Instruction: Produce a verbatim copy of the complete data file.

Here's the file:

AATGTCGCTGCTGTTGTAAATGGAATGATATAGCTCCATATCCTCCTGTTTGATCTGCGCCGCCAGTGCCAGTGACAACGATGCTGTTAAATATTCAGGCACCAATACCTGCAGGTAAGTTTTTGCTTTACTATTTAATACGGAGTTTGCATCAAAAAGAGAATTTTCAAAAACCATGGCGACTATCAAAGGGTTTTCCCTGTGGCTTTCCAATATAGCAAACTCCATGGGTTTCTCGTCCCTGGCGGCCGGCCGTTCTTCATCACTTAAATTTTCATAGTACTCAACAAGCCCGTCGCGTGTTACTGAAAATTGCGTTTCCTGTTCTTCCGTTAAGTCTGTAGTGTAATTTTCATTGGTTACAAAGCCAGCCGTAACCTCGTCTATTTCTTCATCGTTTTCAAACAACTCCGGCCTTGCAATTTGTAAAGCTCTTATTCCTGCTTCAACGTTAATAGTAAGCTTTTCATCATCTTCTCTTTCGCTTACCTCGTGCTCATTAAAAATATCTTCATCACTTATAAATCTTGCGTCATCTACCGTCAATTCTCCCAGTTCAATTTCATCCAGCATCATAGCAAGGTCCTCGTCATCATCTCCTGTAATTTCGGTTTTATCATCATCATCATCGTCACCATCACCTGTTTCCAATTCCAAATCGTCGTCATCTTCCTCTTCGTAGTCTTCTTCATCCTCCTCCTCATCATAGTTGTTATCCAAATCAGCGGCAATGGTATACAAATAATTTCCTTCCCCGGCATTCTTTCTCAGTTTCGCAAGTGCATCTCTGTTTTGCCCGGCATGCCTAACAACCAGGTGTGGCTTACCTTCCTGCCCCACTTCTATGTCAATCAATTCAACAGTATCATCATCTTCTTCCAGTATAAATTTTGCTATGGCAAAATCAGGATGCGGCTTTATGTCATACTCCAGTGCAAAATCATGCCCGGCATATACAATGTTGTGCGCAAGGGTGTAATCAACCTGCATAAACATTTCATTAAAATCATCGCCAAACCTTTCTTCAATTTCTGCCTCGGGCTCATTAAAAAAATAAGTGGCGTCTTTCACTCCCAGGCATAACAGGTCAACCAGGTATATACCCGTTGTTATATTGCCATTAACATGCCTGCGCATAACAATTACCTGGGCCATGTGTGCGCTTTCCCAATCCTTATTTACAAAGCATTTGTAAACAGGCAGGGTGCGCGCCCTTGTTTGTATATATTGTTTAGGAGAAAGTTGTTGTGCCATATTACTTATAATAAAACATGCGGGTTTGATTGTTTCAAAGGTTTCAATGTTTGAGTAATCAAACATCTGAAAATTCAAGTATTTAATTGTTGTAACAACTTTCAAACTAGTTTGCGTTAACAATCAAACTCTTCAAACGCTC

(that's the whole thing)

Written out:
AATGTCGCTGCTGTTGTAAATGGAATGATATAGCTCCATATCCTCCTGTTTGATCTGCGCCGCCAGTGCCAGTGACAACGATGCTGTTAAATATTCAGGCACCAATACCTGCAGGTAAGTTTTTGCTTTACTATTTAATACGGAGTTTGCATCAAAAAGAGAATTTTCAAAAACCATGGCGACTATCAAAGGGTTTTCCCTGTGGCTTTCCAATATAGCAAACTCCATGGGTTTCTCGTCCCTGGCGGCCGGCCGTTCTTCATCACTTAAATTTTCATAGTACTCAACAAGCCCGTCGCGTGTTACTGAAAATTGCGTTTCCTGTTCTTCCGTTAAGTCTGTAGTGTAATTTTCATTGGTTACAAAGCCAGCCGTAACCTCGTCTATTTCTTCATCGTTTTCAAACAACTCCGGCCTTGCAATTTGTAAAGCTCTTATTCCTGCTTCAACGTTAATAGTAAGCTTTTCATCATCTTCTCTTTCGCTTACCTCGTGCTCATTAAAAATATCTTCATCACTTATAAATCTTGCGTCATCTACCGTCAATTCTCCCAGTTCAATTTCATCCAGCATCATAGCAAGGTCCTCGTCATCATCTCCTGTAATTTCGGTTTTATCATCATCATCATCGTCACCATCACCTGTTTCCAATTCCAAATCGTCGTCATCTTCCTCTTCGTAGTCTTCTTCATCCTCCTCCTCATCATAGTTGTTATCCAAATCAGCGGCAATGGTATACAAATAATTTCCTTCCCCGGCATTCTTTCTCAGTTTCGCAAGTGCATCTCTGTTTTGCCCGGCATGCCTAACAACCAGGTGTGGCTTACCTTCCTGCCCCACTTCTATGTCAATCAATTCAACAGTATCATCATCTTCTTCCAGTATAAATTTTGCTATGGCAAAATCAGGATGCGGCTTTATGTCATACTCCAGTGCAAAATCATGCCCGGCATATACAATGTTGTGCGCAAGGGTGTAATCAACCTGCATAAACATTTCATTAAAATCATCGCCAAACCTTTCTTCAATTTCTGCCTCGGGCTCATTAAAAAAATAAGTGGCGTCTTTCACTCCCAGGCATAACAGGTCAACCAGGTATATACCCGTTGTTATATTGCCATTAACATGCCTGCGCATAACAATTACCTGGGCCATGTGTGCGCTTTCCCAATCCTTATTTACAAAGCATTTGTAAACAGGCAGGGTGCGCGCCCTTGTTTGTATATATTGTTTAGGAGAAAGTTGTTGTGCCATATTACTTATAATAAAACATGCGGGTTTGATTGTTTCAAAGGTTTCAATGTTTGAGTAATCAAACATCTGAAAATTCAAGTATTTAATTGTTGTAACAACTTTCAAACTAGTTTGCGTTAACAATCAAACTCTTCAAACGCTC